Take 1 package of chilled crescent rolls and make 4 rectangles. Grease or spray large muffin tins and press rectangles into tins. Fill each with ½ cup mixture. Press flaps of rectangles over top to seal, forming a muffin. Brush lightly with melted butter. Spring ¾ cup seasoned bread crumbs on top (I like plain Panko crumbs.) Bake at 350 degrees for 20 minutes or until brown on top.


Lori's Frozen Fruit Slush

Lori’s Frozen Fruit Slush

Lori’s Frozen Fruit Slush

3 cups orange juice (or a 6 oz can OJ + 3 cans water)

12 oz can pink lemonade + 1 ½ cans water

1 20 oz can crushed pineapple with juice

1 lb frozen sliced strawberries (thawed)

3 mashed bananas

1 cup sugar

Mix all ingredients together in large pan. Ladle into plastic cups (I use 8 oz. punch cups). Freeze till firm. Remove from freezer about 20 minutes before serving to soften slightly. Makes about 18 cups.

Maggie’s Stuffed Dates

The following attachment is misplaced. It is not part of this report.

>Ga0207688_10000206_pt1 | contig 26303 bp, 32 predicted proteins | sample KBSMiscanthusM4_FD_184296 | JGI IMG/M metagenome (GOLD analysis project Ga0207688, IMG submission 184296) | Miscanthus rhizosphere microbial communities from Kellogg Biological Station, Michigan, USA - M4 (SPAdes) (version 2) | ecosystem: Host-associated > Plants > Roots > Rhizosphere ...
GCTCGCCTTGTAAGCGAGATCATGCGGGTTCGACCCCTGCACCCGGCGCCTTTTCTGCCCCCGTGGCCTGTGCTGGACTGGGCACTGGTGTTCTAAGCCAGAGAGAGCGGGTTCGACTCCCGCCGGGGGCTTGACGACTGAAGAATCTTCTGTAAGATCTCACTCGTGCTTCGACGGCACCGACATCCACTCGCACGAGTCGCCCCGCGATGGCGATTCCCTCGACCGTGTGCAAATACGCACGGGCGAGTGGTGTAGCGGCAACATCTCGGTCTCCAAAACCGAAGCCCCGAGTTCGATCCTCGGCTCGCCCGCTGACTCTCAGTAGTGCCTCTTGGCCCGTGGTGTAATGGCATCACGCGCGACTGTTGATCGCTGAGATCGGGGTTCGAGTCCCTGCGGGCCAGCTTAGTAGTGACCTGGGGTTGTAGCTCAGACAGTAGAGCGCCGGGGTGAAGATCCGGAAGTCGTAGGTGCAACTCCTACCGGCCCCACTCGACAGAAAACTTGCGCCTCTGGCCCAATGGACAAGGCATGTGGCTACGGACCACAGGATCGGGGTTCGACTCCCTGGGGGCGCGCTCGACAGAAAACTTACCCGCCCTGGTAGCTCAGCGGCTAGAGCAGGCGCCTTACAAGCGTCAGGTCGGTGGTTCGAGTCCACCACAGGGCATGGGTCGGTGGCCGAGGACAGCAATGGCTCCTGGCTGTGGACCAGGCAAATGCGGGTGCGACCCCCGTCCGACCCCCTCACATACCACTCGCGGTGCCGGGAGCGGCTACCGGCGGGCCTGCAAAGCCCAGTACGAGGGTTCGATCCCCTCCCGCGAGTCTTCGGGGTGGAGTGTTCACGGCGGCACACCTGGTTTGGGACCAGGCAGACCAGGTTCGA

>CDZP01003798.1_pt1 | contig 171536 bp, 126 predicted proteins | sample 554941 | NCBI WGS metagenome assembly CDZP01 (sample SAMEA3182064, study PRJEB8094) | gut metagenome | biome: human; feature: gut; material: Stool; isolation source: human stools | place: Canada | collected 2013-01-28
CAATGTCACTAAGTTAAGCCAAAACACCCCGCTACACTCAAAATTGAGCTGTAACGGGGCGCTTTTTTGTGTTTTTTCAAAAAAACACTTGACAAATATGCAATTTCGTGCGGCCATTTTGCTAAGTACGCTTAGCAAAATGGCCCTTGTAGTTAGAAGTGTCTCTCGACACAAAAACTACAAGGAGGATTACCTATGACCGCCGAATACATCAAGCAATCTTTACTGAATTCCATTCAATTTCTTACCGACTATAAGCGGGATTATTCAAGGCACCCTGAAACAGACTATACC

You’ll need fresh, pitted dates, a small wedge of Gorgonzola or blue cheese, slivered almonds (sliced works too), and center-cut bacon (or cut the ends off the regular stuff.)

Hold open each date and insert a little cheese and a few almonds. Wrap ½ slice bacon around it and place on lined, sprayed baking pan with ends tucked under. Sprinkle with a little brown sugar if you like sweet or balsamic for savory.  Bake at 400 degrees for 18-20 minutes.

As the daughter of a pork producer, I love anything with bacon.

As the daughter of a pork producer, I love anything with bacon.

And a quick tip for organizing food for friends: my favorite site is TakeThemAMeal.com. Try  PerfectPotluck.com for scheduling group meals.

More Than Meets the Eye

Bridge in Northside Park at twilight - 8.6.2013

Bridge in Northside Park at twilight – 8.6.2013

Her alibi would never stand in a court of law.

Kicking off her sneakers, the Midwestern woman tells her husband she was walking in the nearby park.

“See anyone you know?”

No, she never does. And no one ever sees her.

He has no reason not to believe her. She has no reason to lie. Nearly every day’s end she slips out of the prairie-style house and walks away from her Responsibilities. After sunshine hours hunched over a computer screen and sundowns bent over densely-written books, everything north of her chest barks Enough! and she finally listens, pushes back, laces her shoes.